Gordon Brown has announced that he is not going to implement the recommendation that alcohol be sold at a minimum price of 50p a unit because, he says, he does not want to penalise the majority of sensible drinkers. Yet he is happy with his Chancellor's beer escalator whereby beer duty will increase at more than the rate of inflation, which is hitting pubs the hardest out of all the outlets that sell alcohol. A bottle of supermarket vodka is in alcoholic terms the equivalent of about 12 or 13 pints of standard beer, and locally you can buy it for around £7. Compare that to the price of 12 or 13 pints in a pub and then explain how this pricing regime favours the sensible drinker. The duty on scotch has scarcely changed since 1997; is it a coincidence that Gordon Brown, Alistair Darling and Tony Blair are all Scottish?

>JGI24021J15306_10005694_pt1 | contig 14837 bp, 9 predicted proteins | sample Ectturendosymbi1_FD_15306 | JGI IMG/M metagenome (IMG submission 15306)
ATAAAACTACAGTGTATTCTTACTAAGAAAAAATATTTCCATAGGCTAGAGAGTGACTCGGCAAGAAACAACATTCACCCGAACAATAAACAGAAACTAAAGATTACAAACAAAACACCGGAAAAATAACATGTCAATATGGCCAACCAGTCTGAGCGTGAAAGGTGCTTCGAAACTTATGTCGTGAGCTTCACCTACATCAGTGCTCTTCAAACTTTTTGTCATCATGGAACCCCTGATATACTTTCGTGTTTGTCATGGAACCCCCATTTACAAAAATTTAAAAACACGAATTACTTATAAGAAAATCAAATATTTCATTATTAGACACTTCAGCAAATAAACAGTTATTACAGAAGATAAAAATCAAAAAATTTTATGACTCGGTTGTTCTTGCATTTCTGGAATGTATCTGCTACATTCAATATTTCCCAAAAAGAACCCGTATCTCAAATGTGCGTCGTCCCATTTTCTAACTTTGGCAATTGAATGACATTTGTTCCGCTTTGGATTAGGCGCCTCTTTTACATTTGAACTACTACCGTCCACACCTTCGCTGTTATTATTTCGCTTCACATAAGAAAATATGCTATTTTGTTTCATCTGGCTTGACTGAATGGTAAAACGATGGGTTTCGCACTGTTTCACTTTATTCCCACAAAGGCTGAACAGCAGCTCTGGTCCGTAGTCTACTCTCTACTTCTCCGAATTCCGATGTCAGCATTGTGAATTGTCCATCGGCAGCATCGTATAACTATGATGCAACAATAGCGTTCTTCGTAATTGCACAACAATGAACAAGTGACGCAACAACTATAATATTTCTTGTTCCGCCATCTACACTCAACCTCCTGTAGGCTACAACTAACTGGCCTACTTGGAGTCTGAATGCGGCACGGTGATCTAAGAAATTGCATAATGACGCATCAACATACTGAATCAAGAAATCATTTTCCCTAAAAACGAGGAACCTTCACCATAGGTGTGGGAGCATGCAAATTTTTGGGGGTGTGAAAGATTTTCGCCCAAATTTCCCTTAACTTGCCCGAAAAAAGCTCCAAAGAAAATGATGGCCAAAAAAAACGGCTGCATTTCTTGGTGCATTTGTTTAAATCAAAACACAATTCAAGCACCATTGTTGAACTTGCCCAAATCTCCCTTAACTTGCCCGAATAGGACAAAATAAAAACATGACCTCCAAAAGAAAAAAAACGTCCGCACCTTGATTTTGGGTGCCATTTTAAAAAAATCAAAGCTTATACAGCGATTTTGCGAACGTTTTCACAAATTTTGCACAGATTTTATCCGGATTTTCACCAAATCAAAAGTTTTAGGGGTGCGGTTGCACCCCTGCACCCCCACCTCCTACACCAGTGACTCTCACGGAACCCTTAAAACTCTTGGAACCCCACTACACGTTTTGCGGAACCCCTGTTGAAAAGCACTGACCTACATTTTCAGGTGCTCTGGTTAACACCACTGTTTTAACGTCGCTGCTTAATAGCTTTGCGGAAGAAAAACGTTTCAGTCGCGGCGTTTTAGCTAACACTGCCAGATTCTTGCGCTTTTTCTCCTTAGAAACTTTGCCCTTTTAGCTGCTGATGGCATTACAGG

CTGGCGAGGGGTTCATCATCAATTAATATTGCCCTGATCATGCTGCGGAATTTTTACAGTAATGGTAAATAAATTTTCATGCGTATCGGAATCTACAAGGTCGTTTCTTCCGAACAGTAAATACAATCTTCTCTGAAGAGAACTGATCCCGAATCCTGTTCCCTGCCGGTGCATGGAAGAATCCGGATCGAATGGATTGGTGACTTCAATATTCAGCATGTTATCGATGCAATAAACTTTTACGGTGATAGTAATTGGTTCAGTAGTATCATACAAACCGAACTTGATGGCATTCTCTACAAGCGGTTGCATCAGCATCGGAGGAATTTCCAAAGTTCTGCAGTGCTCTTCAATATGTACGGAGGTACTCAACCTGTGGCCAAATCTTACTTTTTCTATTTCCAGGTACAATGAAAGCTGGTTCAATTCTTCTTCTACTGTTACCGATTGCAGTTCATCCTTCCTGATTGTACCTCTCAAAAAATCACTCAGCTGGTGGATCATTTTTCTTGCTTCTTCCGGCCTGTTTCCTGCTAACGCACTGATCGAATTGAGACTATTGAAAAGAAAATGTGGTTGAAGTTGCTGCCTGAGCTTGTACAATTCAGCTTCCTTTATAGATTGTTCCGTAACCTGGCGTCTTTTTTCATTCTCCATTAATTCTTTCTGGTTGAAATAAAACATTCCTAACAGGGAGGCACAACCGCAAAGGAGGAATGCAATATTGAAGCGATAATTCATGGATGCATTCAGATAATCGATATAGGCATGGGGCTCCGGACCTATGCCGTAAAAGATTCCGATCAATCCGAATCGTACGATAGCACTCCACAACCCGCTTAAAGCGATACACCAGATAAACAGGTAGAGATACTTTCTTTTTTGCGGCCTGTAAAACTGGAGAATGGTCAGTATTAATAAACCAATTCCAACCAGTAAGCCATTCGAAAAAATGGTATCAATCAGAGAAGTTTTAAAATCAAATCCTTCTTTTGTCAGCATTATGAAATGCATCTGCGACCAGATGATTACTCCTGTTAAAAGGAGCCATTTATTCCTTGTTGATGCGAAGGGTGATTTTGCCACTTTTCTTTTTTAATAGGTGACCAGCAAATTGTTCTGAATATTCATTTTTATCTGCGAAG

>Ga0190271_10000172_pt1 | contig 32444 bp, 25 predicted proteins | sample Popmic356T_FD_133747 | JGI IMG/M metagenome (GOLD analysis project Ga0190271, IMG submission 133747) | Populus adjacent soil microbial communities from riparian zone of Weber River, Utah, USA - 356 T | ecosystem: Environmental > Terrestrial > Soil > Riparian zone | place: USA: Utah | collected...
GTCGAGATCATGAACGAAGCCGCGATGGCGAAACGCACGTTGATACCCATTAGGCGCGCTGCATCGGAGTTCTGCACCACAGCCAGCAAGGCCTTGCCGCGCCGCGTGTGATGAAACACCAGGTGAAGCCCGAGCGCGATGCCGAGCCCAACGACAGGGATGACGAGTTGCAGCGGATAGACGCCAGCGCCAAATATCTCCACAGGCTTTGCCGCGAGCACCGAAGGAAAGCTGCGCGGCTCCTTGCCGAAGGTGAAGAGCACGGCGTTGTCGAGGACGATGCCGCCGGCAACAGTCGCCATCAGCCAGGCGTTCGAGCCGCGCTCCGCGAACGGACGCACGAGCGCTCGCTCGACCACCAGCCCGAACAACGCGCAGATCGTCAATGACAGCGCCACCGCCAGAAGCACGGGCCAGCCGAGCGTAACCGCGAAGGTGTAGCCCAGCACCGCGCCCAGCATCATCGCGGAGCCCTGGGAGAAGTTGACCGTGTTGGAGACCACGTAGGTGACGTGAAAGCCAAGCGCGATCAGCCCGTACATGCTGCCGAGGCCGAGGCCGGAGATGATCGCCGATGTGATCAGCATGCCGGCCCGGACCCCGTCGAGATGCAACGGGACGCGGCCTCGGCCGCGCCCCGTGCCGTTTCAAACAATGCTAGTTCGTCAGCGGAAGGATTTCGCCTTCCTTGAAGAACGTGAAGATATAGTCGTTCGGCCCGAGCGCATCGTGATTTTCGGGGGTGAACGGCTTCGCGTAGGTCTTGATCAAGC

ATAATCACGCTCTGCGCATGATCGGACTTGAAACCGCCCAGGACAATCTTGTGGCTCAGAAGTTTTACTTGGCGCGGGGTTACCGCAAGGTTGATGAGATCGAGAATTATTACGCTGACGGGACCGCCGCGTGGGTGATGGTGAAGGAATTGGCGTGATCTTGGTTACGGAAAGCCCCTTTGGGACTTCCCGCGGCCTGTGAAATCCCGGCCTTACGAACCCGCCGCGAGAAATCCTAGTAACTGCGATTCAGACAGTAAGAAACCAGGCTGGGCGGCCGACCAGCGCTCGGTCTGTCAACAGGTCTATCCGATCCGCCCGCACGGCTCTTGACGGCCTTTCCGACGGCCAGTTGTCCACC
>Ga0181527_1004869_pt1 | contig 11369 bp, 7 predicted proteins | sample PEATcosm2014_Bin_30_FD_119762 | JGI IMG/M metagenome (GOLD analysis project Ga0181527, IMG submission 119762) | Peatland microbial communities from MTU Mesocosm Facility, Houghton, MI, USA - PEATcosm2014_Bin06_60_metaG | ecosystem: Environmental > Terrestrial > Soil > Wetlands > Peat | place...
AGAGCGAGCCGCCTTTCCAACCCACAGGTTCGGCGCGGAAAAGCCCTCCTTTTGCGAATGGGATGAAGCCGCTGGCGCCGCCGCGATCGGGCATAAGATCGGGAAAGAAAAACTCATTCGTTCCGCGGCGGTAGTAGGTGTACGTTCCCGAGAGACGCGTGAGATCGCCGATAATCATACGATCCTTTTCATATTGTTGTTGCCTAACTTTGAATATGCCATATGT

I'm not convinced that a minimum price on alcohol will cut alcohol problems - alcoholics will find a way to drink no matter what the tax regime is - but a real cut in beer tax will definitely help struggling pubs and the sensible drinkers Gordon claims to care about.